China is showing little sign of concern that warming relations between India and the United States - as demonstrated by US President Barack Obama's current visit to India - could affect its interests and influence in the region.
Observers attribute this to China's confidence that India pursues an independent foreign policy, which strikes a strategic balance among major powers, and also to its importance to India.
Chinese Foreign Ministry spokesman Hua Chunying, asked about Mr Obama's visit and the bilateral agreements in areas such as military cooperation, told a media briefing yesterday: "The US and India are both influential countries in the Asia-Pacific.
"We hope the development of US-India ties will help improve mutual trust and cooperation between countries in this region and also help maintain regional peace, stability and prosperity."
The tone was more positive compared to a Xinhua commentary on Sunday that described Mr Obama's visit as "more symbolic than pragmatic, given the long- standing division between the two giants, which may be as huge as the distance between them".
The commentary mentioned India's expulsion of US diplomats last year over the treatment of an Indian diplomat in New York and how Mr Narendra Modi had been barred from the US after the deadly 2002 Hindu-Muslim riots in Gujarat, when he was governor.
"But that is not all to that. What lies under the superficial rapprochement is nothing short of a deal," it said, adding that the three-day visit is not enough for both leaders to become true friends given differences on issues such as climate change.
On Sunday, the two sides broke a deadlock in a stalled civil nuclear cooperation deal and also announced a joint vision statement on the Asia-Pacific and South Asia regions.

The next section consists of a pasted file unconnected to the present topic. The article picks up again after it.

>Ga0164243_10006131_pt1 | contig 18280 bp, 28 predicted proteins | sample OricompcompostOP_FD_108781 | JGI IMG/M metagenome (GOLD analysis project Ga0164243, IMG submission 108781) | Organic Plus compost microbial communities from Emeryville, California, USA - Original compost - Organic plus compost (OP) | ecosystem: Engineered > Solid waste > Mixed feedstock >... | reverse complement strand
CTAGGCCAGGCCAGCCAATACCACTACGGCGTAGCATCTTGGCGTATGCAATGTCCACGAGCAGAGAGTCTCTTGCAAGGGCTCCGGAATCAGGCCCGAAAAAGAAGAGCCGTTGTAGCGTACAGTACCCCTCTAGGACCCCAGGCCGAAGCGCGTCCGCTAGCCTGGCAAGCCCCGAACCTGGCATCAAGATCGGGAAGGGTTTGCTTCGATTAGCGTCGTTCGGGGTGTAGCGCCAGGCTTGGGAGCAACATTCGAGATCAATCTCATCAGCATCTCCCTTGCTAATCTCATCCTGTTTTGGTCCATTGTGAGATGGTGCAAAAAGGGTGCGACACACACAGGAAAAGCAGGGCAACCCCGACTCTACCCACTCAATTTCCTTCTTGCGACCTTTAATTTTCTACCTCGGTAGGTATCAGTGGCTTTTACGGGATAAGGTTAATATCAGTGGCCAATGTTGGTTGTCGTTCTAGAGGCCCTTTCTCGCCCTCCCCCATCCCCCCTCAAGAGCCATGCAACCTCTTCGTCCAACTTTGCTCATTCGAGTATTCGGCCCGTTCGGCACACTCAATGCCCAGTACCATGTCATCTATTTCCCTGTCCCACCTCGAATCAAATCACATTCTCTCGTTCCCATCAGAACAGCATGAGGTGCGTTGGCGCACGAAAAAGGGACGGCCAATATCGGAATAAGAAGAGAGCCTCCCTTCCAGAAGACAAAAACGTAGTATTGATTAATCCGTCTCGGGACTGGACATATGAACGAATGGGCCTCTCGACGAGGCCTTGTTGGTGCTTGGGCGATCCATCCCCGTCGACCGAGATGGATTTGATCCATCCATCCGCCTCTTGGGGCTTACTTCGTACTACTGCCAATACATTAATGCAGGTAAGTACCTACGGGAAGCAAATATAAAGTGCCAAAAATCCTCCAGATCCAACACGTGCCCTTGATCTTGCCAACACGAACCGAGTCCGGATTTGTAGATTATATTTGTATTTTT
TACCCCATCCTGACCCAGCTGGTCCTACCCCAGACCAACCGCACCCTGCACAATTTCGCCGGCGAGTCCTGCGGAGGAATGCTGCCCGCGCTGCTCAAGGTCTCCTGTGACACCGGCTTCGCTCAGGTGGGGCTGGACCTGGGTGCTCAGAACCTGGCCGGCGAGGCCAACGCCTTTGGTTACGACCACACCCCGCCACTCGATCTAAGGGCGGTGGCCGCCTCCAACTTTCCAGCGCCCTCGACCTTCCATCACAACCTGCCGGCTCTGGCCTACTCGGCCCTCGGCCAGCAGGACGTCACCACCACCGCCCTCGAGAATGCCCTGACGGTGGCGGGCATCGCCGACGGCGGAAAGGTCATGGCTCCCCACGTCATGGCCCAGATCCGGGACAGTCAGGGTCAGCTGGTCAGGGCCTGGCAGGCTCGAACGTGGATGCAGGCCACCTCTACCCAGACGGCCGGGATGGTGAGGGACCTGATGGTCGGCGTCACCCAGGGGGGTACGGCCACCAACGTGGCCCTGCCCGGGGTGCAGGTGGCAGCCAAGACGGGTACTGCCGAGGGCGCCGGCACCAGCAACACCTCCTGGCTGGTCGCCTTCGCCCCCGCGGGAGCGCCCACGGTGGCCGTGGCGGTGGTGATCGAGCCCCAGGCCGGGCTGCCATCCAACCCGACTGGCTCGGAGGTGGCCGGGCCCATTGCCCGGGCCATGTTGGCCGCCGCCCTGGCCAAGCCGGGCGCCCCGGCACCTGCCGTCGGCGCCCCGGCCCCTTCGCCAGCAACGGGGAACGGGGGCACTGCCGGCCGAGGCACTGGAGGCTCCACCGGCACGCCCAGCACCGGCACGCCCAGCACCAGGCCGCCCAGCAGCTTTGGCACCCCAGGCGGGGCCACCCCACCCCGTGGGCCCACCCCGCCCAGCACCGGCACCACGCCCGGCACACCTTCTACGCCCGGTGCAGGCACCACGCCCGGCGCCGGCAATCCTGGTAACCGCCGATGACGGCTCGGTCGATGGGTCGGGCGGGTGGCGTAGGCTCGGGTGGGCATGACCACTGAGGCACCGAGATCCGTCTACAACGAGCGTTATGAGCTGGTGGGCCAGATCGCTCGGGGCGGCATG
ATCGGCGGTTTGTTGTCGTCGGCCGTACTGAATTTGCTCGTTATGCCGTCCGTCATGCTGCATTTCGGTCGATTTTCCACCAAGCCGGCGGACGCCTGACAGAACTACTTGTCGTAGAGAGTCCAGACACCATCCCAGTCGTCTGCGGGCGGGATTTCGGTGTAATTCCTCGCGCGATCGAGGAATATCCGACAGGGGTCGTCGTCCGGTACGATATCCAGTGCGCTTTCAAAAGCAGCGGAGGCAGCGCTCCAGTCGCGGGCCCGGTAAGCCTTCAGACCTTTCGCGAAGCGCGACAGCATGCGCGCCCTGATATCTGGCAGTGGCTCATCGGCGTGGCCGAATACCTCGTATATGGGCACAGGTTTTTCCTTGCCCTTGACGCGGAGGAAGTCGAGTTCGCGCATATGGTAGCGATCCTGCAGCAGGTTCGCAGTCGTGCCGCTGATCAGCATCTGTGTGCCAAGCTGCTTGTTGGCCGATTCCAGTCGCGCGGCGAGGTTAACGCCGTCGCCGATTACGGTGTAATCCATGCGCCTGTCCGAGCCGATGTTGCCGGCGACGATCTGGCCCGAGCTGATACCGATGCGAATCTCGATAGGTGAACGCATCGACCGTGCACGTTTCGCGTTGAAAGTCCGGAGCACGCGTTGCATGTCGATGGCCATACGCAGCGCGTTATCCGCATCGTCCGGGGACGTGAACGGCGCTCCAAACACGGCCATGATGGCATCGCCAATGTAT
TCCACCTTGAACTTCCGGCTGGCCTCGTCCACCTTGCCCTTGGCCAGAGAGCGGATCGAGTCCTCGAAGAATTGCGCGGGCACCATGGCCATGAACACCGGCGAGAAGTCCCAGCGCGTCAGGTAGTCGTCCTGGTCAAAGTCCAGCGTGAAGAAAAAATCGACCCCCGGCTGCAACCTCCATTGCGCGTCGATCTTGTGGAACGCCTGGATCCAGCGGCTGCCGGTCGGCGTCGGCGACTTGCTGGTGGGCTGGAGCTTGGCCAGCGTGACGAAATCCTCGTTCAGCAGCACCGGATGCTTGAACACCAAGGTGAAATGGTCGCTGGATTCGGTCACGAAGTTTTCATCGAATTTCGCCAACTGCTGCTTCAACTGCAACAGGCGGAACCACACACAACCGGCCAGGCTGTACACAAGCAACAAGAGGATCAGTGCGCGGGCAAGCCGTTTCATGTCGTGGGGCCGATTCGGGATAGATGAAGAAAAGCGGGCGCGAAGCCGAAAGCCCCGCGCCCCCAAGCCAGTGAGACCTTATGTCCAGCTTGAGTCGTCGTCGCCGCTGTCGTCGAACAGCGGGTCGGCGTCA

The visit is seen as a bid to reinvigorate the US' pivot to the Asia-Pacific by using India as a counterweight to China.
The nationalistic Global Times, in a commentary yesterday, put the argument that India is leaning closer to the US to try to contain China down to Western stereotyped thinking that Beijing and Delhi are "natural rivals".
The neighbours, it stressed, are not engaged in a zero-sum game as "the common interests they share are way larger than any differences" and there is more space for cooperation than contention.
But some analysts believe the US visit may compel China to look at ways to improve ties with India, given changes in foreign policy under Mr Modi since he became Prime Minister last May.
Peking University's South Asia expert Jiang Jingkui said though China is confident of its strong ties with India, it will not sit idly by while countries like the US and Japan get cosy with its neighbour.
"We can expect China to make some adjustments in the bilateral relationship and unveil them when Mr Modi visits China, likely later this year," he said.
Mr Modi's perceived snub of Chinese President Xi Jinping's invitation to the Apec summit last November has reportedly already given China cause for concern.
China would also be peeved if a reference to maritime tensions in the South China Sea in Sunday's joint vision statement means that India is planning to step up its involvement in oil and gas exploration in the waters there.
Chinese Association for South Asian Studies president Sun Shihai told The Straits Times that China will have to act as a more assertive India may affect China's interests in South Asia, which have reportedly taken a hit after Sri Lanka's China-friendly President Mahinda Rajapaksa was ousted at the polls this month.
New President Maithripala Si- risena has pledged to scrap a Chinese investment project to build a new port city in Colombo, which has been included in China's "21st Century Maritime Silk Road", a major foreign policy initiative launched by Mr Xi to deepen trade links with neighbours.
"The smaller countries in South Asia are keen to cooperate more with China but they don't want to offend India which views the region as its backyard. So things may slow if they see tension in ties between China and India," added Professor Sun.
This article was first published on January 27, 2015.
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